# Math Help - A strange property of the Quadratic ecuation

1. ## A strange property of the Quadratic ecuation

I´ve found a strange and difficult to prove formula that derived from two quadratic equations.

"If two quadratic equations: $Ax^2+Bx+C=0$ and $Dx^2+Ex+F=0$ share one solution.
then: $(CD-FA)^2=(BF-EC)(AE-BD)$.......(1) is always true."

If they are equivalent, It is known that their coefficients are proportional: $\frac{A}{D}=\frac{B}{E}=\frac{C}{F}$.
since the two quadratic equations above share just one solution, I suppose they are partially equivalent.

I've been trying to prove the formula in (1). I apologize for the lack of content about the problem.
Any suggestion will be appreciated.

2. ## Re: A strange property of the Quadratic ecuation

I came to a proof yesterday. I post my conclusion below(despite not being a difficult problem to be highlighted) so perhaps someone interested in the problem can see it.

$Ax^2+Bx+C=0$....(1) $Dx^2+Ex+F=0$....(2)

If the two equations above have just one solution in common,
then. Let be: ${r_1 , r}$ the roots of (1), and ${r_2 , r}$ the roots of (2).

because of the relation between roots and coefficients of a quadratic equation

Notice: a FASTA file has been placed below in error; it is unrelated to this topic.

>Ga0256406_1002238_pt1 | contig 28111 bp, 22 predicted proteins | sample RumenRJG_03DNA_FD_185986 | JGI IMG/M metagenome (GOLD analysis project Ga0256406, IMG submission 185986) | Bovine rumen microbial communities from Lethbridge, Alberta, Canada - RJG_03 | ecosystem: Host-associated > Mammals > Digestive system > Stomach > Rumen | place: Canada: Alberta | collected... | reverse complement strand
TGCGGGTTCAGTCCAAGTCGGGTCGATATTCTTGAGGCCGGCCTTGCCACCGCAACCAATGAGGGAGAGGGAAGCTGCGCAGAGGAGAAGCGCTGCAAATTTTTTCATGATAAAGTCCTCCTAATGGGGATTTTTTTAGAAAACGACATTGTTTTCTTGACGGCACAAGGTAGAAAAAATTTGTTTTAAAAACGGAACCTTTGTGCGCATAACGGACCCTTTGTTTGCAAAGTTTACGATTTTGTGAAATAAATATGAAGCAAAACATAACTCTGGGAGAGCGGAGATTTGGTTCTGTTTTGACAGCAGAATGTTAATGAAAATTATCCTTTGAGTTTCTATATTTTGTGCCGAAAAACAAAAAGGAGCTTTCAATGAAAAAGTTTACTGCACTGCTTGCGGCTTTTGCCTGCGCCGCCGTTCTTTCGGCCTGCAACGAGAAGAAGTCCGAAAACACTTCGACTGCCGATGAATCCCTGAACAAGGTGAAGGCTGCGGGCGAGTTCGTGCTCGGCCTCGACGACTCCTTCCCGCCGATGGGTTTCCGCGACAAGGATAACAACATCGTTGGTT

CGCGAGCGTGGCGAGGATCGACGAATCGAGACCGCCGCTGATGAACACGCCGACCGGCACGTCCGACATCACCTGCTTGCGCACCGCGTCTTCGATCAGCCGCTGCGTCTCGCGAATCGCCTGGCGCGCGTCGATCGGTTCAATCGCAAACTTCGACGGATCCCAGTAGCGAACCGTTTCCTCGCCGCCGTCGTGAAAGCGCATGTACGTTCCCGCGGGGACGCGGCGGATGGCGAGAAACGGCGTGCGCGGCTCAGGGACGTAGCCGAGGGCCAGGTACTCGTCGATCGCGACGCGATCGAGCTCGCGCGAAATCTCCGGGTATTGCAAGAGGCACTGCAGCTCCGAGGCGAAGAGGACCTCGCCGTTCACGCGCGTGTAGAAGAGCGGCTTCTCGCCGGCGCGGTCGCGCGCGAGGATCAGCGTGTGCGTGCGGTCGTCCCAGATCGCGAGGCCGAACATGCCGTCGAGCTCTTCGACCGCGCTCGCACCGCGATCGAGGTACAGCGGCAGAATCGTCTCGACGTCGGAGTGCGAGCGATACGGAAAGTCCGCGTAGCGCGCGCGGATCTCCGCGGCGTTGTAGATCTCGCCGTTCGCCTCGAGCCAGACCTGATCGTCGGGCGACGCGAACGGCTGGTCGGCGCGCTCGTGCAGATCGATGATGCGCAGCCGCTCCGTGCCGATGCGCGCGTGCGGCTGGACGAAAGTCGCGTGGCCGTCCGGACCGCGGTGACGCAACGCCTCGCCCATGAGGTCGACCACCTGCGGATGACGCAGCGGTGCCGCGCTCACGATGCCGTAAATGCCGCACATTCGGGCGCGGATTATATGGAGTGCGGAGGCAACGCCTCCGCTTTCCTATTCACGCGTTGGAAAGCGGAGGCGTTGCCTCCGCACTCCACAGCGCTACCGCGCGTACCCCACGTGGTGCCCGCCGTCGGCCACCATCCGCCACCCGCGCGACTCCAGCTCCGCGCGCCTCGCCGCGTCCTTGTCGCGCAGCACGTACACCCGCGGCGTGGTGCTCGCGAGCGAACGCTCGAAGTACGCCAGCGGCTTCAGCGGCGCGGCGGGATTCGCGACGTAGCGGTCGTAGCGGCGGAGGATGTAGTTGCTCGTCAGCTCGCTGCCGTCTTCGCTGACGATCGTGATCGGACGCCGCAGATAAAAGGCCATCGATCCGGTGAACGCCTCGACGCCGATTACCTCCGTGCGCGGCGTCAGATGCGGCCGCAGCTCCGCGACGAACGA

we have:

$r_1 + r =-B/A$ and $r_2 + r =-E/D$

solving for $r_1$ and $r_2$repectively:

$r_1 =\frac{-B-Ar}{A}$....(I) and $r_2 =\frac{-E-Dr}{D}$.....(II)

dividing (I) and (II):

$\frac{r_1}{ r_2}=\frac{D(B+Ar)}{A(E+Dr)}$....(3)

subtracting (I) and (II):

$r_1-r_2=\frac{AE-DB}{AD}$....(4)

because of another relation between roots and coefficients
we have:

$r_1 =C/Ar$.....(III) and $r_2 =F/Dr$....(IV)

dividing (III) and (IV):

$\frac{r_1}{r_2}= \frac{CD}{FA}$....(5)

subtracting (III) and (IV):

$r_1-r_2=\frac{CD-FA}{ADr}$....(6)

From (5) and (3) :

$r=\frac{FB-CE}{CD-FA}$.....(7)

From (4) and (6) :

$r=\frac{CD-FA}{AE-DB}$......(8)

Finally, from (7) and (8):

$(CD-FA)^2=(AE-DB)(FB-CE)$

If there are corrections or misunderstandings, feel free to reply, they are wellcome.